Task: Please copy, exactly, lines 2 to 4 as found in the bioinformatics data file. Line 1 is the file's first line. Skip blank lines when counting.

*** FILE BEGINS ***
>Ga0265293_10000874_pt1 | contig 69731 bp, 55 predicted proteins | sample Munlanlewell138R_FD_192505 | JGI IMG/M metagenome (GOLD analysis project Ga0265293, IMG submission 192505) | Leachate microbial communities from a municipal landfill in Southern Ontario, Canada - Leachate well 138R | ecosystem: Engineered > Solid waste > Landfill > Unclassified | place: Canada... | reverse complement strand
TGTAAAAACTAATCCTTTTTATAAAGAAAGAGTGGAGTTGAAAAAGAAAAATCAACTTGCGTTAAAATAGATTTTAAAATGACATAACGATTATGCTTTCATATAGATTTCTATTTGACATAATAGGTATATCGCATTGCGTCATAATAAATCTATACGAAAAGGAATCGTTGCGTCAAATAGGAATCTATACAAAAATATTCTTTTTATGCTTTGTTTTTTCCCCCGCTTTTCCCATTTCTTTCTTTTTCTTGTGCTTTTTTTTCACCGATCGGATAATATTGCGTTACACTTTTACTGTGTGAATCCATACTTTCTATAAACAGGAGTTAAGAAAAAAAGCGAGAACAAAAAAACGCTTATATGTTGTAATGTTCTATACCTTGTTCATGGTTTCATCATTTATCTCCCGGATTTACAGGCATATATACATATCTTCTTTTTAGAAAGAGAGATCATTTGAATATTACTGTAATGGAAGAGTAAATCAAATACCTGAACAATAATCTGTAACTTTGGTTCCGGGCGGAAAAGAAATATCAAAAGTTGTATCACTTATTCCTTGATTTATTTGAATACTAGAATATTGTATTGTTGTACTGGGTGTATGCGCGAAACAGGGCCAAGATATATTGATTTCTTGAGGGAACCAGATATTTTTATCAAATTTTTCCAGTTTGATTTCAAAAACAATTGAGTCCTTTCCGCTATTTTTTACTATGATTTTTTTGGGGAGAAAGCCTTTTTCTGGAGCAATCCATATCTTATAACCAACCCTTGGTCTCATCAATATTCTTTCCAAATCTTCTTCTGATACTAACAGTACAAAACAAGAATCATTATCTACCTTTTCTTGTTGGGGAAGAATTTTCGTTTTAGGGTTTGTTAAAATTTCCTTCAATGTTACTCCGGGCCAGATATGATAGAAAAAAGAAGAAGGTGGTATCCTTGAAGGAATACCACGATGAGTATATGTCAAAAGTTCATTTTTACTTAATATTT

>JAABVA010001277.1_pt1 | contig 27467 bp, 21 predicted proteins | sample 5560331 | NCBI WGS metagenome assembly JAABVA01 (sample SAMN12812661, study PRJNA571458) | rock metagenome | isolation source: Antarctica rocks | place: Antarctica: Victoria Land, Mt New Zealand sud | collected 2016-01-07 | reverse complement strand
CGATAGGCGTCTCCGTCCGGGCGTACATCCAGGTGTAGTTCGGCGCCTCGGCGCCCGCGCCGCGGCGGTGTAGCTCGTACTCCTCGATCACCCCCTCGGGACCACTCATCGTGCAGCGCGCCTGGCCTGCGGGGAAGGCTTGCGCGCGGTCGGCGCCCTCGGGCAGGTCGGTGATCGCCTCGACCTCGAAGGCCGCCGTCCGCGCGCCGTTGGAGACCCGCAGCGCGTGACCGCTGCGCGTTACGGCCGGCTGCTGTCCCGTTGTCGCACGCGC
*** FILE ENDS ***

TGTAAAAACTAATCCTTTTTATAAAGAAAGAGTGGAGTTGAAAAAGAAAAATCAACTTGCGTTAAAATAGATTTTAAAATGACATAACGATTATGCTTTCATATAGATTTCTATTTGACATAATAGGTATATCGCATTGCGTCATAATAAATCTATACGAAAAGGAATCGTTGCGTCAAATAGGAATCTATACAAAAATATTCTTTTTATGCTTTGTTTTTTCCCCCGCTTTTCCCATTTCTTTCTTTTTCTTGTGCTTTTTTTTCACCGATCGGATAATATTGCGTTACACTTTTACTGTGTGAATCCATACTTTCTATAAACAGGAGTTAAGAAAAAAAGCGAGAACAAAAAAACGCTTATATGTTGTAATGTTCTATACCTTGTTCATGGTTTCATCATTTATCTCCCGGATTTACAGGCATATATACATATCTTCTTTTTAGAAAGAGAGATCATTTGAATATTACTGTAATGGAAGAGTAAATCAAATACCTGAACAATAATCTGTAACTTTGGTTCCGGGCGGAAAAGAAATATCAAAAGTTGTATCACTTATTCCTTGATTTATTTGAATACTAGAATATTGTATTGTTGTACTGGGTGTATGCGCGAAACAGGGCCAAGATATATTGATTTCTTGAGGGAACCAGATATTTTTATCAAATTTTTCCAGTTTGATTTCAAAAACAATTGAGTCCTTTCCGCTATTTTTTACTATGATTTTTTTGGGGAGAAAGCCTTTTTCTGGAGCAATCCATATCTTATAACCAACCCTTGGTCTCATCAATATTCTTTCCAAATCTTCTTCTGATACTAACAGTACAAAACAAGAATCATTATCTACCTTTTCTTGTTGGGGAAGAATTTTCGTTTTAGGGTTTGTTAAAATTTCCTTCAATGTTACTCCGGGCCAGATATGATAGAAAAAAGAAGAAGGTGGTATCCTTGAAGGAATACCACGATGAGTATATGTCAAAAGTTCATTTTTACTTAATATTT

>JAABVA010001277.1_pt1 | contig 27467 bp, 21 predicted proteins | sample 5560331 | NCBI WGS metagenome assembly JAABVA01 (sample SAMN12812661, study PRJNA571458) | rock metagenome | isolation source: Antarctica rocks | place: Antarctica: Victoria Land, Mt New Zealand sud | collected 2016-01-07 | reverse complement strand
CGATAGGCGTCTCCGTCCGGGCGTACATCCAGGTGTAGTTCGGCGCCTCGGCGCCCGCGCCGCGGCGGTGTAGCTCGTACTCCTCGATCACCCCCTCGGGACCACTCATCGTGCAGCGCGCCTGGCCTGCGGGGAAGGCTTGCGCGCGGTCGGCGCCCTCGGGCAGGTCGGTGATCGCCTCGACCTCGAAGGCCGCCGTCCGCGCGCCGTTGGAGACCCGCAGCGCGTGACCGCTGCGCGTTACGGCCGGCTGCTGTCCCGTTGTCGCACGCGC